Wisconsin, Michigan, Ohio and Indiana will provide any long-term gain
for teachers of any kind, progressive or otherwise.
government under the unified control of the Republican Party—and that
will happen one day soon--will result in the direct funding of charter
schools and vouchers, the decimation of Title 1 and Title 9 programs,
the appointment of judges who will eviscerate any remaining union
protections and the dismantling of the regulatory process that protects
children with disabilities.
So where do education progressives go, at least politically?
education progressives have defined "education progressivism" as a
single-issue battle and have not done a very good job finding allies
anywhere outside our own small world--because, frankly, most people are
not sufficiently concerned about the education reform program to have
been turned into "single-issue" partisans (see, here). We progressives
want education policy purity from our political parties and representatives but we are the only part of the
American progressive movement that has made this convenient bargain
with the Republican Party.
The radicalization of the Republican
Party since 2004 has forced the advocates for every other political
cause that education progressives also support--choice,
environmentalism, health care, labor law, a sane foreign policy, civil
rights, LGBT rights--to align with the Democratic Party.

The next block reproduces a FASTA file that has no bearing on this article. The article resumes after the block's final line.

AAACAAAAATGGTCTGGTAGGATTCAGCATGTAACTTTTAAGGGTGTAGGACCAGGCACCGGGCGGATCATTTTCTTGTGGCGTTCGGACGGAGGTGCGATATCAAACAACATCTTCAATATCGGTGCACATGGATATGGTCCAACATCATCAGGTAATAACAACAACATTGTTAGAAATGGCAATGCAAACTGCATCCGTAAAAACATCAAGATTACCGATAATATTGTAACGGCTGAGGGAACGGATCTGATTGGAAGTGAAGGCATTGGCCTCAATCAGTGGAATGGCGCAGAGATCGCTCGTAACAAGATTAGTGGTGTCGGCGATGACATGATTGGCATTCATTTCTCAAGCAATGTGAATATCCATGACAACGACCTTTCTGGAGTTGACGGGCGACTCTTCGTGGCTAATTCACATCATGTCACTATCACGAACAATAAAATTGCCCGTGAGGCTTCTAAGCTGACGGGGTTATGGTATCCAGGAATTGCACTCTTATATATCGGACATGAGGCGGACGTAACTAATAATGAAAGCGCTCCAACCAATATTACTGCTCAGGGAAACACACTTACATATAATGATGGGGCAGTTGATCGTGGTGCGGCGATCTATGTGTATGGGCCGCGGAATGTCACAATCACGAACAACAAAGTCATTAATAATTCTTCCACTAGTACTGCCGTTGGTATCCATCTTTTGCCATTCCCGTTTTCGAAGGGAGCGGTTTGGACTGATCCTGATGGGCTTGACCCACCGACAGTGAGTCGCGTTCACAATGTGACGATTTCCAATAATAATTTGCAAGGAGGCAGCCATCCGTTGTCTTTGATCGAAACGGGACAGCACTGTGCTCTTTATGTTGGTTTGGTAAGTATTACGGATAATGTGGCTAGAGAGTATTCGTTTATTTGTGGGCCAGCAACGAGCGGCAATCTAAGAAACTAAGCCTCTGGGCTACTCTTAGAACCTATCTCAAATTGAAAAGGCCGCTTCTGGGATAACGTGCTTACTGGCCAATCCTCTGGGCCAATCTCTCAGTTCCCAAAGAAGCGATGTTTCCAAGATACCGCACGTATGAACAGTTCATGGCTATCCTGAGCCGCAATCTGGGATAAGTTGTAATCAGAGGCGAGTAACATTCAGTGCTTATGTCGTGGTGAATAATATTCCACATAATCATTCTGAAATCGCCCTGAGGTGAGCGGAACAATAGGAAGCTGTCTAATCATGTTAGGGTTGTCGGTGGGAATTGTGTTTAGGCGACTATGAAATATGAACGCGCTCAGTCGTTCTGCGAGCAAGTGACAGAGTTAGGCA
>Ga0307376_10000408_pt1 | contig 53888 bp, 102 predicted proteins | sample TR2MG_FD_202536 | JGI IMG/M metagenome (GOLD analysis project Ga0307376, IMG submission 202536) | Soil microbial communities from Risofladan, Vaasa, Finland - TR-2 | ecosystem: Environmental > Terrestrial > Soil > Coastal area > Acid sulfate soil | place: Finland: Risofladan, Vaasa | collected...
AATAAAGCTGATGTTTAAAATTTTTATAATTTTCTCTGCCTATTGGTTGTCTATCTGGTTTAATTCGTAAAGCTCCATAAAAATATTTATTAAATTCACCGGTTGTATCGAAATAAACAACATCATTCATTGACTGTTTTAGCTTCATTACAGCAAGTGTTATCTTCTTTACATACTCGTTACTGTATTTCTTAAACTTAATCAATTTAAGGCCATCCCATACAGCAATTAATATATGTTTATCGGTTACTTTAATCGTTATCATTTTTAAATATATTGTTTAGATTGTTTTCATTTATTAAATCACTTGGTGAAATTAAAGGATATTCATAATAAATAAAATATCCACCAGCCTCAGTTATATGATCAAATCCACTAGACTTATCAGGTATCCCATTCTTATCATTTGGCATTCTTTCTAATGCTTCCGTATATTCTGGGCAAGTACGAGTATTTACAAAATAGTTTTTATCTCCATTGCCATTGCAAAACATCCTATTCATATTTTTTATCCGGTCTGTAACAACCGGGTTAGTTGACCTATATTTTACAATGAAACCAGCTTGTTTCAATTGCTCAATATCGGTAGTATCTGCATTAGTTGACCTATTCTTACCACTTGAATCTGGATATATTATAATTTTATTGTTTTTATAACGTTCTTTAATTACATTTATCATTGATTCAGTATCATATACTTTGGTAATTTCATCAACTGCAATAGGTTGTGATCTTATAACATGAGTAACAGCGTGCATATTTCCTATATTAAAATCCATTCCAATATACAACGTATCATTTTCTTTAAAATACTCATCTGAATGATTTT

progressives can support a candidate in the Democratic primaries who is
closer to our position than other candidates may be but in the end we
will either support the Democratic nominee, who will most surely not be
an education progressive, or will join a third party knowing that the
history of third parties in the United States is an abysmal one for
progressives except for the brief period between 1895 and 1915.
Democratic Party knows that most teachers will ultimately support the
Democratic nominee regardless what his or her education policy is
because most teachers are not "single-issue" voters, though they have a
keen sense of their own interests. They vote for candidates who are
acceptable to them for the same reason that most progressive Democrats
do: because they know that the Democratic Party, corporatized and
feckless though it may be, stands as the only thing between the full
range of "progressive" things that teachers care about and disaster.
With time there may come a point when a majority of Americans support
economic progressivism sufficiently to rebuild the Democratic Party in a
way that education progressives can support with open hearts.
teachers who will go Green or Libertarian will preserve their